Mind Reading: Mental Health and the Written Word
- Arts Building - Lecture Rooms 6 and 7 (2nd floor)
- Monday 18 June (09:00) - Tuesday 19 June 2018 (17:00)
Queries relating to the Mind Reading Project can be addressed to Dr Melissa Dickson (University of Birmingham).
Do clinicians and patients speak the same language? How might we bridge the evident gaps in communication? How can we use narrative to foster clinical relationships? Or to care for the carers? How does illness impact upon our sense of self?
This two-day programme of talks and workshops is a collaboration between the University of Birmingham, UCD Child and Adolescent Psychiatry, and the Diseases of Modern Life and Constructing Scientific Communities Projects at St Anne’s College, Oxford. Together we seek to explore productive interactions between narrative and mental health both historically and in the present day.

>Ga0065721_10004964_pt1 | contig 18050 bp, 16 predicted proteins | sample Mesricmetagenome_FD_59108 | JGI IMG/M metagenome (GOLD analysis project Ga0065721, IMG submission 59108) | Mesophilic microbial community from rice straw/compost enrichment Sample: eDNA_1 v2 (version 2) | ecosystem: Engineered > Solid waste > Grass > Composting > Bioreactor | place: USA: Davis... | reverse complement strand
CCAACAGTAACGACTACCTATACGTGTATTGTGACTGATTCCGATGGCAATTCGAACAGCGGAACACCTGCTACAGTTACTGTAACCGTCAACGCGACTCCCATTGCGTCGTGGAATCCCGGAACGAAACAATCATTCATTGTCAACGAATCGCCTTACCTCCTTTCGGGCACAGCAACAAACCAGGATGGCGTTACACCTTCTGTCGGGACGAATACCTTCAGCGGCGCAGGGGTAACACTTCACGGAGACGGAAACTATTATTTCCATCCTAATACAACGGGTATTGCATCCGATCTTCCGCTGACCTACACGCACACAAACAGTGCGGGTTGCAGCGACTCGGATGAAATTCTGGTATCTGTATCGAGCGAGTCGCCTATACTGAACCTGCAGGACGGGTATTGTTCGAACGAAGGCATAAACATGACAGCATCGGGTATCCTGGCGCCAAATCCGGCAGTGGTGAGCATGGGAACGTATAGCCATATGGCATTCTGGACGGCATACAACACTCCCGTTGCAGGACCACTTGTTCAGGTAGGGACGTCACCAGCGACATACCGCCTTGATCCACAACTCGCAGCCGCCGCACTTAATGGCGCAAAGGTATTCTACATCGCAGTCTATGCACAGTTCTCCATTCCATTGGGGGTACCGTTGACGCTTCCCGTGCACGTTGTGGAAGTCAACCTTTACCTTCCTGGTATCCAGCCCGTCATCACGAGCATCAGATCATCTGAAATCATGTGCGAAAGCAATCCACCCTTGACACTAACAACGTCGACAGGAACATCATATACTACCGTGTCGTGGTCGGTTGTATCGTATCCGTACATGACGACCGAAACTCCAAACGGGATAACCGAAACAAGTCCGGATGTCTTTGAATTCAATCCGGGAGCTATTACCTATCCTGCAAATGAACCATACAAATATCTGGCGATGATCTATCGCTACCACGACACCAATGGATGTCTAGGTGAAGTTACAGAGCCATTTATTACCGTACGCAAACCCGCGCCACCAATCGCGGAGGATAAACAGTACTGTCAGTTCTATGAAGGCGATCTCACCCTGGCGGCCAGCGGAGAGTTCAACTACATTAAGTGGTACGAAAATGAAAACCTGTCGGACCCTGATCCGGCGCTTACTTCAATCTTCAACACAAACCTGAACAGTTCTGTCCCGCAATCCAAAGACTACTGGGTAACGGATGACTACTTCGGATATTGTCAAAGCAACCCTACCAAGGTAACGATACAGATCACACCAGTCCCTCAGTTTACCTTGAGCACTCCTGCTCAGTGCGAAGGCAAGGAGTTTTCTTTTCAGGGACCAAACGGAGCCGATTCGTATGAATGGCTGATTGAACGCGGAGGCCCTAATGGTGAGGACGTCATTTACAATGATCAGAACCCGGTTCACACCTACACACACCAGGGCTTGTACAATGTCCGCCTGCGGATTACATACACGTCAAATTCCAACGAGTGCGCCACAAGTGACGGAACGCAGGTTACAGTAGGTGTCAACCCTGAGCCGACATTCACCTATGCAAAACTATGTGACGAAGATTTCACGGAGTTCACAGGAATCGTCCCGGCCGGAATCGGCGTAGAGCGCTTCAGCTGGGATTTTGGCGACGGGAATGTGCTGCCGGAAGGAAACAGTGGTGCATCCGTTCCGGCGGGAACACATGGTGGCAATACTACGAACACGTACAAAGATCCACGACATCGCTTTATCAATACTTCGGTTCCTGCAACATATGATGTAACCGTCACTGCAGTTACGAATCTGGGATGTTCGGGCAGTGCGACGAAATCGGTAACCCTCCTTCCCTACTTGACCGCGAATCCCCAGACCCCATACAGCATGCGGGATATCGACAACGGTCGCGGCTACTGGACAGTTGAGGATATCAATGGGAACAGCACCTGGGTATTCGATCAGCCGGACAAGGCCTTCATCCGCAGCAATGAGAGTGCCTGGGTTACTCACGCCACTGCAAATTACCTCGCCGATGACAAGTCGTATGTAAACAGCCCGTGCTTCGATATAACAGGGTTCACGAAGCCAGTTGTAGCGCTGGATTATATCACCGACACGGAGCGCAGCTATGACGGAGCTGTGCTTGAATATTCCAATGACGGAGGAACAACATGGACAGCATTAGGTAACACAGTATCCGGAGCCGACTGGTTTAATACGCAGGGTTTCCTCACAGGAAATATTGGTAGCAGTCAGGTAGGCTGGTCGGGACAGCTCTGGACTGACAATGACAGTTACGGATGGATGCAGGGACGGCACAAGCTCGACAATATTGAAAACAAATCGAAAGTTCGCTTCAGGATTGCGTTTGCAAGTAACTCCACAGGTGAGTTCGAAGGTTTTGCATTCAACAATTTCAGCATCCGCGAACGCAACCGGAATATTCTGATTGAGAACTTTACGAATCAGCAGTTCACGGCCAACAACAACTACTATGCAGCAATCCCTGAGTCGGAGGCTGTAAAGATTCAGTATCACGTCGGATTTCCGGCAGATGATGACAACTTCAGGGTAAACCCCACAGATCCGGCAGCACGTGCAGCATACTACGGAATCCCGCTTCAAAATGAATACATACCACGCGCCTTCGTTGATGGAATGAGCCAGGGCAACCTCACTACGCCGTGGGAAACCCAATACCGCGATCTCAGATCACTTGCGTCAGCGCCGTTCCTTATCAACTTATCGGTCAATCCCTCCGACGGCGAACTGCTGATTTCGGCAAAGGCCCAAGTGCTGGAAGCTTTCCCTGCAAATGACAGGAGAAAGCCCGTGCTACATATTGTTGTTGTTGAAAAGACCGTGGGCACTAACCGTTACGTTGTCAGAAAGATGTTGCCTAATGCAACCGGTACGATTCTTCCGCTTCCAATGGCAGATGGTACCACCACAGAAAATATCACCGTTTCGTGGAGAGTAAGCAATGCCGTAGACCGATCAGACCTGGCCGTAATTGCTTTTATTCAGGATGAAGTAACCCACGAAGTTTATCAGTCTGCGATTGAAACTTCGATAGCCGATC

Bringing together psychologists, psychiatrists, GPs, service users, and historians of literature and medicine, we will investigate the patient experience through the prism of literature and personal narrative to inform patient-centred care and practice, and focus on ways in which literature might be beneficial in cases of burnout and sympathy fatigue. The conference is open to professionals, academics, students and the general public.
The topics covered in the conference workshops will include:
- Lived Experiences
- Teaching the Arts in Psychiatry
- Using Narrative to Promote the Privilege to Care
- Understanding Doctors’ Vulnerability
- Cultural Metaphors for Illness
- Writing Therapy
- Pariah Syndrome and why people desert the ill
- Narrative, Culture, and Public Health
See the full draft conference programme
Further reading on the ‘Mind Reading: Mental Health and the Written Word’ project, including a toolkit of resources and details of last year’s conference, can be found on the group’s website